FTC Claims TV Pitchman Trudeau May Be Hiding More Money

Federal Trade Commission says Trudeau continues to be less than candid about where his assets may be hidden

Just a day after he was sentenced to 10 years in federal prison, it appears famed TV pitchman Kevin Trudeau's problems are far from over.

In a filing in U.S. District Court in Chicago, the Federal Trade Commission told Judge Robert Gettleman that they believe Trudeau continues to be less than candid about where his assets may be hidden, suggesting there are still countless millions to be found.

Lawyers for the FTC interviewed Trudeau last month, and said in their filing that he made "numerous demonstrably false statements, which highlight the likelihood that he continues to control significant wealth offshore."

They note that Trudeau told them that his net profits from infomercials for a Coral Calcium supplement were "probably zero."

"However, in 2004," they wrote, "a prominent Chicago accounting firm (Kroll) calculated Trudeau's net profit as approximately $23 million (including money that went to entities Trudeau controlled). To the FTC's knowledge, neither Kroll nor anyone else was able to determine where this money went."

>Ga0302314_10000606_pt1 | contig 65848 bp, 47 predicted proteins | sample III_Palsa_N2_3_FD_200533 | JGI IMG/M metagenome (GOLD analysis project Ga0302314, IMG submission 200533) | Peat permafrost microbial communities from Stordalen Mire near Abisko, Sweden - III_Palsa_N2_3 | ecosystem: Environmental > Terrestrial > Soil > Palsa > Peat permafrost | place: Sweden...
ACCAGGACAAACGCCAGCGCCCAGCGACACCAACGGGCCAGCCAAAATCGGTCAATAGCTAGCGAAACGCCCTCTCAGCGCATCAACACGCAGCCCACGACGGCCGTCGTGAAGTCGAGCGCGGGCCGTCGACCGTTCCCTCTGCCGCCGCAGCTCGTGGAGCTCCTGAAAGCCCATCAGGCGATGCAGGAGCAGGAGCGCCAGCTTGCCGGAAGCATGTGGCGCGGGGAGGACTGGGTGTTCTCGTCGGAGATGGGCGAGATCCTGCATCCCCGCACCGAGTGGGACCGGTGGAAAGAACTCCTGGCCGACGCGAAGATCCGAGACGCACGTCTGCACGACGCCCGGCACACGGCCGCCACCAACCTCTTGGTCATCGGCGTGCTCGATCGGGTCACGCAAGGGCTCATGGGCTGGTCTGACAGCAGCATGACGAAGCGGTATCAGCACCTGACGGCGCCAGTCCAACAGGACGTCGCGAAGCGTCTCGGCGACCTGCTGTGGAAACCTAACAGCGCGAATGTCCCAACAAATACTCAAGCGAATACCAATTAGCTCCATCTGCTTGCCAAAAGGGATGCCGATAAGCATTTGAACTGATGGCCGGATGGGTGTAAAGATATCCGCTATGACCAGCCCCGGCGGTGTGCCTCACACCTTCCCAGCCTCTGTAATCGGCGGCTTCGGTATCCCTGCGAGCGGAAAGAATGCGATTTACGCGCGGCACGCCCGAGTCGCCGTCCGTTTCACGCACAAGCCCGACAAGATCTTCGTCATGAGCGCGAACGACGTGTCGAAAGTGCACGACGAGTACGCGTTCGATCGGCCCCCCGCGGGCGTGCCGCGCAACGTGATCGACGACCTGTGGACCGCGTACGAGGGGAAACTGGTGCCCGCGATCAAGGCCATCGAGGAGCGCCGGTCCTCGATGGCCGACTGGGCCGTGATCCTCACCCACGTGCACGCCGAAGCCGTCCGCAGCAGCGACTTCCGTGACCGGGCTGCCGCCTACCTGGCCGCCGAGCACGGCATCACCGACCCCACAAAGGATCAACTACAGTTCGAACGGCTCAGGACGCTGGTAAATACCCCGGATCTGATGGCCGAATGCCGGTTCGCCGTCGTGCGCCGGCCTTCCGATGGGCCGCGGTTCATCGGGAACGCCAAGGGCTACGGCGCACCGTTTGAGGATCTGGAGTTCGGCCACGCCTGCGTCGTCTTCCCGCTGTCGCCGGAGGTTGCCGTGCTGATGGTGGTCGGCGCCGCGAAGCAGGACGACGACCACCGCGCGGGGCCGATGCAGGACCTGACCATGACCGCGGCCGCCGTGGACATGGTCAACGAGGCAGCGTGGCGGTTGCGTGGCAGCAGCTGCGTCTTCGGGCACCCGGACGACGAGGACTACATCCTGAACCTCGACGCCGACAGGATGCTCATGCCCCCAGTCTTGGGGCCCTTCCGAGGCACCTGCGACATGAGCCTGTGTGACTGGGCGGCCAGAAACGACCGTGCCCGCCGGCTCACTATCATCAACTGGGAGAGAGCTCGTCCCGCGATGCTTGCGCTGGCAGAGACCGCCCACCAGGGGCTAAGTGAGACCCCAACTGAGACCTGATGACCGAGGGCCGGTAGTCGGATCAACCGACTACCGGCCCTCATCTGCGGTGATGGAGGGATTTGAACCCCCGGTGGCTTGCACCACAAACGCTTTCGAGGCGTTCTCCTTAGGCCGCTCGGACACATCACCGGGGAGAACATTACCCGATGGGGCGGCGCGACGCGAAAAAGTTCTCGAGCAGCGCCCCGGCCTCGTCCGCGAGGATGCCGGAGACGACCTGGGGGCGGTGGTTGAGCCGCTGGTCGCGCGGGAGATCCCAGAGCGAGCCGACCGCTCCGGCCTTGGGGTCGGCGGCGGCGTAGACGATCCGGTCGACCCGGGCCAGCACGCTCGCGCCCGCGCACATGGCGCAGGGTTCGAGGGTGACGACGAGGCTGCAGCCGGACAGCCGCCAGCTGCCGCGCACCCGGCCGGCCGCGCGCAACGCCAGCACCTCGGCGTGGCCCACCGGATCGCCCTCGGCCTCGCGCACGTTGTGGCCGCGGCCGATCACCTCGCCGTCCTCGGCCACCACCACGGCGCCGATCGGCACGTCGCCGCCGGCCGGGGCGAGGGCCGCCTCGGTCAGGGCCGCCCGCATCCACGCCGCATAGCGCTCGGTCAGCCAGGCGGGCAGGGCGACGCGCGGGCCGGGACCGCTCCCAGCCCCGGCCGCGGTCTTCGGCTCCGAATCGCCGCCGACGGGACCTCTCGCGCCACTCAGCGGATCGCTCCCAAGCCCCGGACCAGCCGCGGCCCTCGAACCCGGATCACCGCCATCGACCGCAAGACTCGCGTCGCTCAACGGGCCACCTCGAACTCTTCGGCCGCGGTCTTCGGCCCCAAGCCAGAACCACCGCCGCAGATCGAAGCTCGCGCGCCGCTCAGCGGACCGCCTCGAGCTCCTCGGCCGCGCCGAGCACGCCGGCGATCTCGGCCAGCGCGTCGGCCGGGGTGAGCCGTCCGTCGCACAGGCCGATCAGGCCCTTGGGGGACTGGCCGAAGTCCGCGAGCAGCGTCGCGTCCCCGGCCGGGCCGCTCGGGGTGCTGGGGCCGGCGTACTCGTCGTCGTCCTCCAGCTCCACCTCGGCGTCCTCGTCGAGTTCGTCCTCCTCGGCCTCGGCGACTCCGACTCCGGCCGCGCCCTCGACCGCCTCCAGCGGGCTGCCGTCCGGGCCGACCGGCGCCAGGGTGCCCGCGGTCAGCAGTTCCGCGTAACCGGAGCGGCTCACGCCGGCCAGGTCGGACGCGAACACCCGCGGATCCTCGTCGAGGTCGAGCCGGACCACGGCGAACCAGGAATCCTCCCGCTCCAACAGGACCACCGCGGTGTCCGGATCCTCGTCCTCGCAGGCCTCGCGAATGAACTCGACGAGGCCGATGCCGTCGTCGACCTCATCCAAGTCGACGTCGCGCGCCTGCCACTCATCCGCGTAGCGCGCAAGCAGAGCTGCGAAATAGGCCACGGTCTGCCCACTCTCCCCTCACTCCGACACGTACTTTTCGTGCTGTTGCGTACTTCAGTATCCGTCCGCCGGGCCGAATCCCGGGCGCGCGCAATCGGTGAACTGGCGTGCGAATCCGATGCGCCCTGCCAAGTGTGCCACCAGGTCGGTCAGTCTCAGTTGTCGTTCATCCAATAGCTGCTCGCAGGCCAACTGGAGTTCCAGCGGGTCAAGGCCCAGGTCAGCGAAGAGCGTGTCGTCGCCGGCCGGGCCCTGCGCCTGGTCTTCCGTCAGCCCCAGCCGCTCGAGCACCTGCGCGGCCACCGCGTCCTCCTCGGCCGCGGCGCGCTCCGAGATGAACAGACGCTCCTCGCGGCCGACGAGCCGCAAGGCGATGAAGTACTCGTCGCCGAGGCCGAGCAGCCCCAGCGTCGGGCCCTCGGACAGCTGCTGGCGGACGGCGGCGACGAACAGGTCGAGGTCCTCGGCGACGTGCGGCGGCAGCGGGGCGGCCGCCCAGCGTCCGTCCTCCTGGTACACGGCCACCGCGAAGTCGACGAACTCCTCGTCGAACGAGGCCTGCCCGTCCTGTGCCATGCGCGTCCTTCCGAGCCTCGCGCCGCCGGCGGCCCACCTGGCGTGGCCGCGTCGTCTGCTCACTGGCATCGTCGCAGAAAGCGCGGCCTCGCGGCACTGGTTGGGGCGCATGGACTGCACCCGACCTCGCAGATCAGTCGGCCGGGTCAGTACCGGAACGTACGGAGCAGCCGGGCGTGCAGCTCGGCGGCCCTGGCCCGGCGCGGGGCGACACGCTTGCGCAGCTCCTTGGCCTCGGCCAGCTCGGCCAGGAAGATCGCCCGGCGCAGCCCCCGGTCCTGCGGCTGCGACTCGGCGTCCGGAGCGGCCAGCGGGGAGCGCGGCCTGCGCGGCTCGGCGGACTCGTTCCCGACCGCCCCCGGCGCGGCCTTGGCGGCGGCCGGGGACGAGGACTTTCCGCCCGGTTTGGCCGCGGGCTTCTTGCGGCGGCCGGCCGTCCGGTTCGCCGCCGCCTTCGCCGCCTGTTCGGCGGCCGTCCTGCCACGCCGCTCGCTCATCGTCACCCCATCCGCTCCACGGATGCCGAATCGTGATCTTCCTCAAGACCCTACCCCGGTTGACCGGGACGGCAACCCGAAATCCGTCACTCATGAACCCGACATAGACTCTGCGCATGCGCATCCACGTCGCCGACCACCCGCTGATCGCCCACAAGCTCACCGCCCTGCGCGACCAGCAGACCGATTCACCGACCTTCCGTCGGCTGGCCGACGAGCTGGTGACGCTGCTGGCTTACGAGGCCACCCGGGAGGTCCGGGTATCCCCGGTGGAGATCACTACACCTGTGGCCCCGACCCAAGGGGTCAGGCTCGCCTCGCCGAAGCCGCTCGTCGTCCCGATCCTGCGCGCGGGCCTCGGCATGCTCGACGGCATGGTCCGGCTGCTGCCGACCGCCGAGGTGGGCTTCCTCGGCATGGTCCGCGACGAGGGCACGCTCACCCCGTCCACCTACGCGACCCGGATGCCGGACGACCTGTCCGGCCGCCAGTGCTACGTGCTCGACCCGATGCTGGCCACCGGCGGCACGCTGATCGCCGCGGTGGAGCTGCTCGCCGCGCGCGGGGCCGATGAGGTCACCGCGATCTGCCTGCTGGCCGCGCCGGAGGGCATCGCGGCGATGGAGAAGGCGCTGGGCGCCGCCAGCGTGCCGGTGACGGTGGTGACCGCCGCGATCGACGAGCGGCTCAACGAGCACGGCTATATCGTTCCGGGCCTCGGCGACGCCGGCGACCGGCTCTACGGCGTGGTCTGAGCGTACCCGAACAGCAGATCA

They further noted that Trudeau gave them still another new story regarding a cache of missing gold bars and coins.

"This time, Trudeau stated that his wife, then an NYU graduate film student, sold the gold periodically to cover student filmmaking expenses," they wrote."There should be quite a bit of evidence bolstering it, including, among other things, evidence of large periodic deposits in his wife's accounts, and records of tens of thousands of dollars spent on implausibly expensive student film production.  To the FTC's knowledge, no such records exist."

Trudeau was jailed last year by an angry Gettleman, who insisted that he come clean on his finances. The term is separate from the federal sentence which was imposed yesterday, the FTC declared in their filing it should not be lifted.

"Requiring Trudeau to disclose (and turn over) his assets fully before he begins his criminal sentence is consumers' best hope for substantial relief," they wrote. "Because once again, Trudeau has been dishonest, the FTC asks the Court to continue the status quo, until Trudeau either complies fully, or establishes to the Court's satisfaction that he will never comply."

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